New York - Niagara Falls History
Niagara Falls: A Brief History
While the name “Niagara” is said to come from an Iroquois word “Onguiaahra”, or “The Strait”, I have found the folklore to be a more interesting story. The legend from Native American Indians tells of Lelawala, a gorgeous maiden betrothed by her father to an Indian warrior she loathed. She chose to sacrifice herself to the Thunder God He-No instead of marrying a man she did not love. The story says that she paddled her canoe over the falls and into He-No’s arms. Together their souls will live forever in the Thunder God’s sanctuary behind the Falls.
You probably already know that tourism is the regions main source of income. This really began during the early 1900’s and even Napoleon's brother Jérôme Bonaparte visited with his bride. After our Civil War the railroads began publicizing the area as a vacation spot. It wasn’t difficult given the history to glamorize Niagara Falls as an ideal honeymoon destination.
The tourism industry enjoyed another boom immediately after World War One. It was the automobile that provided a much need boost to the industry. Travel to the area became much easier and was one of the best vacation destinations that New Yorkers could drive their shiny new cars to.
Almost from the time that Niagara Falls was discovered man has been trying to harness the massive water flow as an endless supply of energy. The first successful effort to use the falls as an energy source was documented in 1759 when Daniel Joncairs powered his sawmill with a small man made canal. The major development came in 1883 when Nikola Tesla invented the three-phase system of alternating current power transmission. This technology made it possible to transfer electricity over long distances. Today Niagara Falls provides about 4.4GW of power to the surrounding areas of both the United States and Canada.
Once Europeans began to settle in the Niagara Falls area it was quickly targeted by developers and entrepreneurs alike as a way to make a quick fortune. Unlike today most of the land in the area was privately owned and was easily acquired for development. This came at a cost to the natural beauty of the area. Fortunately a group of concerned citizens led by noted artist Frederick Church formed the Free Niagara movement. This organization was successful in convincing the general public that preservation of the area was in its best interest.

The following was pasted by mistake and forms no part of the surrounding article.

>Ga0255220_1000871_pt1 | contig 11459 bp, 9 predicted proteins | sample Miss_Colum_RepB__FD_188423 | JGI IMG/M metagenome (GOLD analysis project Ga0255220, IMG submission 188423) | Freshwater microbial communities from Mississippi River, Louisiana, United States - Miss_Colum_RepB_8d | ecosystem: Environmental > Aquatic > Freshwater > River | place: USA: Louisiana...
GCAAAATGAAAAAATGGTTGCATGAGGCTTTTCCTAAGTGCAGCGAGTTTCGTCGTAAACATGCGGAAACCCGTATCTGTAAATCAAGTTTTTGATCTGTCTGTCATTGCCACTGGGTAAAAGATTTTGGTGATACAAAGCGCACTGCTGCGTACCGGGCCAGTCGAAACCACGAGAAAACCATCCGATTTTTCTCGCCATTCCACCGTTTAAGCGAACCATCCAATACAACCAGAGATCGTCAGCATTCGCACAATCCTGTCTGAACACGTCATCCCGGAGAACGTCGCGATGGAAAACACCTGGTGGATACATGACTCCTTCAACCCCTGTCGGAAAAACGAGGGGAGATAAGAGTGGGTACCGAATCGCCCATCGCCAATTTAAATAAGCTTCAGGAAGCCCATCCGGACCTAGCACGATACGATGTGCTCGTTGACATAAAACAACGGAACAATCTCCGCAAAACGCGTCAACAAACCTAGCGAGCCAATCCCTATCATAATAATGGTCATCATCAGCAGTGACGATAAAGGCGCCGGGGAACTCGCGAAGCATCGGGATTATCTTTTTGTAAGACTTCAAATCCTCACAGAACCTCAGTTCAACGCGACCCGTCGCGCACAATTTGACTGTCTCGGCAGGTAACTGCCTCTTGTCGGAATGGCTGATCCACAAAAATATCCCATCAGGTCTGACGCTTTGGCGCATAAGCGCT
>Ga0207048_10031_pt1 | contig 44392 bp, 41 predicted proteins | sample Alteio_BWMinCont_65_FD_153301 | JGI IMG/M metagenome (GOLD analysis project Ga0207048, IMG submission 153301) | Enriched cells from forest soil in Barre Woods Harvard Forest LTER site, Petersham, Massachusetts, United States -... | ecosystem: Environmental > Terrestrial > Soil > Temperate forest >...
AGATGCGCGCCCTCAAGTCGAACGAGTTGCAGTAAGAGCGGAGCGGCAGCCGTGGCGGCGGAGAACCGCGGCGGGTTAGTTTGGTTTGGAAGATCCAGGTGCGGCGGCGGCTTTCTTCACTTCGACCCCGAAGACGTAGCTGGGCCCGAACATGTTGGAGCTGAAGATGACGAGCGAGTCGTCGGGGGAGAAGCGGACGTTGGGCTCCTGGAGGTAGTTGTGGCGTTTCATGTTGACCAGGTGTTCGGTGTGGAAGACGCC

In 1885 the Niagara Reservation State Park, chartered by New York State, began purchasing land from developers in an effort to slow the overwhelming development in the region. The Canadians followed suit in the same year with the Queen Victoria Niagara Falls Park. Both organizations have been tremendously successful at preserving the area and restricting development so that future generations will be able to enjoy this natural wonder.
Niagara has so much to offer. From a rich history of romance and adventure to a true natural wonder. If you're considering a vacation to the area, I’m sure you’ll be able to find plenty to do. I have listed several good books at the end of this article or you can visit http://www.niagarafallsnotables.com. Please remember to leave the area as nice as you found it and to leave the barrel at home.
Niagara Falls : An Intimate Portrait - by John Grant
Fodor's Toronto 2006 : With Niagara Falls & the Niagara Wine Region (Fodor's Gold Guides) - by Fodor's
In the Mad Water: Two Centuries of Adventure and Lunacy at Niagara Falls - by T. W. Kriner
Niagara Falls Volume II (Images of America) - by Daniel M. Dumych
Stephen Nelson is a freelance author that writes for the travel community. You can find out more at http://www.niagarafallsnotables.com
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